I found her wording “life monk” and comparison intriguing at first and looked further at the grounding of her thoughts. I have my own attraction to monastic lifestyles and am always curious what motivates and informs others to consider such a seemingly outdated concept. However, I was slightly disappointed to find that self is the only reference point in her life philosophy: It is all about happiness, about living fully. She dedicates a full page to the beliefs of life monks, which for me lacks the depth of a monastic “rule”; particularly since there are no external reference points and principles that could and need to serve as anchors for such a wide ranging philosophy. I think it is too easy to lose the connectedness with the universe if we strive to be so self-centred and seemingly just hedonistic. If you wish to compare Tracy’s approach to my own thoughts on the significance of self, here is a link to my post on that topic.

But I have to give credit to Tracy for her view on professionalism. It is indeed something that prevents from fully engaging with life because it locks itself into some artificially constructed constraints that can interfere with genuine service work. What is an essential dilemma for me in maintaining professional status is the point of boundaries: In nursing, there are clear expectations and standards that need to be observed. Overstepping those boundaries has serious professional consequences. The nurse, and I am sure there are similar professional standards in education, cannot be in a personal relationship with the client. The professional relationship establishes a gradient, the nurse (professional) is up, the client is down – the power is unequally assigned; the flow of knowledge often limited to a one-way direction; and the nurse is not to share personal information or get with the client, has to maintain a ‘neutral’ attitude. Too me, it always sounded like wearing an armour. I don’t deny the benefits of healthy boundaries, in personal or professional relationship; but exclusion is not a healthy boundary when relating to another human being. It creates separateness, one-sided vulnerability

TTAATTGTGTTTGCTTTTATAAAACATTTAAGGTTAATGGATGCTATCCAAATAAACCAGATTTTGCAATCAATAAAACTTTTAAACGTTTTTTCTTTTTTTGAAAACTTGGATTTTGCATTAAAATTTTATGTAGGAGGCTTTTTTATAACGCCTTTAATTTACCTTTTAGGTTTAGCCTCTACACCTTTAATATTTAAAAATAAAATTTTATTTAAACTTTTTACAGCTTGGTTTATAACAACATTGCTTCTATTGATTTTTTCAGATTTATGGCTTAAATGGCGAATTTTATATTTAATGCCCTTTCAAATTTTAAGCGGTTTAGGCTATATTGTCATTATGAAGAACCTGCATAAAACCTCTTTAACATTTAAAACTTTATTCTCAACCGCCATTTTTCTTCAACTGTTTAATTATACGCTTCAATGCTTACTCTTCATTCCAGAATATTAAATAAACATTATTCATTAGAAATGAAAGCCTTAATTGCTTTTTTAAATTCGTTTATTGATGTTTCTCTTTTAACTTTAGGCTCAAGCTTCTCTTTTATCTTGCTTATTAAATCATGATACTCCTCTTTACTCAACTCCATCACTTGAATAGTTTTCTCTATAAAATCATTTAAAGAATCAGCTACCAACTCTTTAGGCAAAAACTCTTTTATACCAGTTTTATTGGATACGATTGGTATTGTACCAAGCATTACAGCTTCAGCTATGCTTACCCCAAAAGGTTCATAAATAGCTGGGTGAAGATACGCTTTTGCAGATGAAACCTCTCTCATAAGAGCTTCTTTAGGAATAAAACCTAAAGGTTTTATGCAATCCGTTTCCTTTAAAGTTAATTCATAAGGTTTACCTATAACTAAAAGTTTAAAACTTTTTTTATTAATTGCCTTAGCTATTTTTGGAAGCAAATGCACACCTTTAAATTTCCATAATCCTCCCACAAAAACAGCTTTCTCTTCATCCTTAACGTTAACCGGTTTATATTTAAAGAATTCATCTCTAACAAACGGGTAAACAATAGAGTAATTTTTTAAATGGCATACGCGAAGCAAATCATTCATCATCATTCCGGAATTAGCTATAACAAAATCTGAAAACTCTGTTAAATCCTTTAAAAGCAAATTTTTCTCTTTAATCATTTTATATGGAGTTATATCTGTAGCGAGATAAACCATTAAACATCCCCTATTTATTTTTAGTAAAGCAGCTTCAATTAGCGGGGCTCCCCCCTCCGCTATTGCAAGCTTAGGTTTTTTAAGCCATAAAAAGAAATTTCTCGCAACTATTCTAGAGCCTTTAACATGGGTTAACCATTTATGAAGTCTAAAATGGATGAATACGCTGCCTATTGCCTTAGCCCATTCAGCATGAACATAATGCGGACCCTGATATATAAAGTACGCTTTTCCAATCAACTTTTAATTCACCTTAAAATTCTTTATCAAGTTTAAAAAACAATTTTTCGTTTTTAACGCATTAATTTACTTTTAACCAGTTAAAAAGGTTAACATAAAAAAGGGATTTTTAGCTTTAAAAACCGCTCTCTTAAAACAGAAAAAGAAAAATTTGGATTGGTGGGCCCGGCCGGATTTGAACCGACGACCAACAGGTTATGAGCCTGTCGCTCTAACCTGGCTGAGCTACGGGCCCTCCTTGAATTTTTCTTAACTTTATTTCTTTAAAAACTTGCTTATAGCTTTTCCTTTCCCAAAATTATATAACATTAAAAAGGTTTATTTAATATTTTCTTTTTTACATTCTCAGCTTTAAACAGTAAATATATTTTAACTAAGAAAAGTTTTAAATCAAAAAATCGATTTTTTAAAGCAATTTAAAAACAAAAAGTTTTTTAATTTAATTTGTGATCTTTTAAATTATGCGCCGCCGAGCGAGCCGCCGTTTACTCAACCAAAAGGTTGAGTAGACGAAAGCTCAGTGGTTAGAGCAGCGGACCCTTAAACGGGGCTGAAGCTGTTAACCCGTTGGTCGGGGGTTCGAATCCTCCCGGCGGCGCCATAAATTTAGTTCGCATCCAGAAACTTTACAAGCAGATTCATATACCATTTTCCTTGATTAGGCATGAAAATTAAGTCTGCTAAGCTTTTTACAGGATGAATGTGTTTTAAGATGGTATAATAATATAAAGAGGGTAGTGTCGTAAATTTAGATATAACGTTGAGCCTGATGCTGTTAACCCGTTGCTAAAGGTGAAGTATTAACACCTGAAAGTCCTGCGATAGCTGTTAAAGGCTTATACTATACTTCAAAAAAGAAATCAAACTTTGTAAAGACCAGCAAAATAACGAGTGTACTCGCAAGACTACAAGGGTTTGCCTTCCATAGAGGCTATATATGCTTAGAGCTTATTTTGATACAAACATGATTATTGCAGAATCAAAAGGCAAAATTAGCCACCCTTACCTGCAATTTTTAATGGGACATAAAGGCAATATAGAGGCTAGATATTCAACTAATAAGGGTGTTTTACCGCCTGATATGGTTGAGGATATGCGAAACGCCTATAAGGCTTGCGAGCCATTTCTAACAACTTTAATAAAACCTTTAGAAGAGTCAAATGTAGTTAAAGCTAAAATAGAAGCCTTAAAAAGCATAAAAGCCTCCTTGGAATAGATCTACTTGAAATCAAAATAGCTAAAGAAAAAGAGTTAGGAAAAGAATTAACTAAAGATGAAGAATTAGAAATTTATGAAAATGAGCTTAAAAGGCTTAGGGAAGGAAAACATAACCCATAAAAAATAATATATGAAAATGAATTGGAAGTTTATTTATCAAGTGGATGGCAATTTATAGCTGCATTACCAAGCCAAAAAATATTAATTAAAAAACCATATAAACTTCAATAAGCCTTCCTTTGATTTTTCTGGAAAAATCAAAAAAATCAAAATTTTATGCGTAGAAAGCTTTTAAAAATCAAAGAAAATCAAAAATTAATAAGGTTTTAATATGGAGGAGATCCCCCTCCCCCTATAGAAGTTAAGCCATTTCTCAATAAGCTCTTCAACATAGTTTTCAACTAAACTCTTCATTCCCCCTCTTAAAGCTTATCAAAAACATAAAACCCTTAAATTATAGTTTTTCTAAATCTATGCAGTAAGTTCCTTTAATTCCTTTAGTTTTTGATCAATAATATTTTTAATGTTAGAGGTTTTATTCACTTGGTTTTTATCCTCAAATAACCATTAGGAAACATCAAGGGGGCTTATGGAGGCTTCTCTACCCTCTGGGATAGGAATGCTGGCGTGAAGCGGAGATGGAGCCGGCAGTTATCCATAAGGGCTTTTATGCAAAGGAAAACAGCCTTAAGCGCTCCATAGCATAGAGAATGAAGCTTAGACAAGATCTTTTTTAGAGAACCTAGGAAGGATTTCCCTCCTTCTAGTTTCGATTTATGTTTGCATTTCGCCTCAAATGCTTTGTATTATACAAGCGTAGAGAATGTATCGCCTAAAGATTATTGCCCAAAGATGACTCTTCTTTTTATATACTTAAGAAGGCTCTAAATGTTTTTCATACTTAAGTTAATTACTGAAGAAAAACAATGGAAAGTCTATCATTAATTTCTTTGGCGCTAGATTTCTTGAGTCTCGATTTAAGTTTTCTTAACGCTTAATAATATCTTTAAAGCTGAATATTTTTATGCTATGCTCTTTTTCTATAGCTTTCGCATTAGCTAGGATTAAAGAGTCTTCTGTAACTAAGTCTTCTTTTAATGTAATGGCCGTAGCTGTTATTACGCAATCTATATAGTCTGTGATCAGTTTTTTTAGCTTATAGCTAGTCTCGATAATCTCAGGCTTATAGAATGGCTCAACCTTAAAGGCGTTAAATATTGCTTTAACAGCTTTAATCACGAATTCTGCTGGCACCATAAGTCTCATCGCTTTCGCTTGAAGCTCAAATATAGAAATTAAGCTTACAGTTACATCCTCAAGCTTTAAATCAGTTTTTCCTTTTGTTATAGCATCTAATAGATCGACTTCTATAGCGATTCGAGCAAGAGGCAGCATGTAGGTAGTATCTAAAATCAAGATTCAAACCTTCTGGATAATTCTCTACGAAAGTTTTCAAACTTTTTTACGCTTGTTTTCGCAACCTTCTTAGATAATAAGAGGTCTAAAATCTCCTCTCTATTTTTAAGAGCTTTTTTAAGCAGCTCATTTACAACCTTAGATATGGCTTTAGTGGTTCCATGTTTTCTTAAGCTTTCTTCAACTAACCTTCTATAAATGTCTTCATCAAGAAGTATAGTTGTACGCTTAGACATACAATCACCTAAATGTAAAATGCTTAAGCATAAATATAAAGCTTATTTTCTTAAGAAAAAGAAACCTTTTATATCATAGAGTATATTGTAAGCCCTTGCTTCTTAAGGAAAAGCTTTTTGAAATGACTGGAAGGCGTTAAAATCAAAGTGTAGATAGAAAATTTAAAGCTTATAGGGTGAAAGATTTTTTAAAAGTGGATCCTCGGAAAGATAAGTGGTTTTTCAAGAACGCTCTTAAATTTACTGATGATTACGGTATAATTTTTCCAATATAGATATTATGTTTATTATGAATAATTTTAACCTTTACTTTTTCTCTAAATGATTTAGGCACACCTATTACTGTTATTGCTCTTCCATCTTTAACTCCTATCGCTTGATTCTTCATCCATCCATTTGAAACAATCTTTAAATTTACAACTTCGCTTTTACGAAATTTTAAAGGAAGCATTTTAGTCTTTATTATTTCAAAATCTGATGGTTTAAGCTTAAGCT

In life, the best way to engage with another person is on an equal footing. Reciprocity is absolutely essential to establish mutual trust between individuals (or collectives). Human becoming, the unfolding of an individual’s unique potential to its fullest, is best possible when it is a shared and lived process. These ideals are somehow contradictory to current professional standards and can create real-life dilemmas when practiced.

Only a few nursing theories transcend the clear separation of nurse and client: Rosemarie Rizzo Parse

defines the human being through the ongoing mutual processes between the human being and the universe in the light of the meaning that is co-created from such multidimensional interactions. A human being is not defined by the existence of the physical body with its mental, social, and spiritual capacities.

In contrast to the dominant assumption in Western thought that life is affected by the predominance of doing, which is based on measurable activity, Parse’s theory emphasizes the being in becoming, the development of the self as an integrated whole.

Nursing science supports nursing art as its practice, which is a way of being for the nurse in relationship to the client. Nursing art is described as true presencing as the client uncovers meaning of the lived experience and makes choices about the flow of the process. Quality of live, from the client’s perspective, is the goal for the art of nursing.

Human becoming in nursing is transcending together with the client the emerging possibles.

(excerpts from a paper on nursing theory as a guide for nursing practice I wrote in nursing school).

These are some of the assumptions that guide me in my professional practice, my professional relationships. I really strive to eliminate the artificial separations  in my life that are results of professional standards that are meant to distinguish,to establish status and power gradients, and as such become incongruent with relational practice as found in the fields of nursing and education.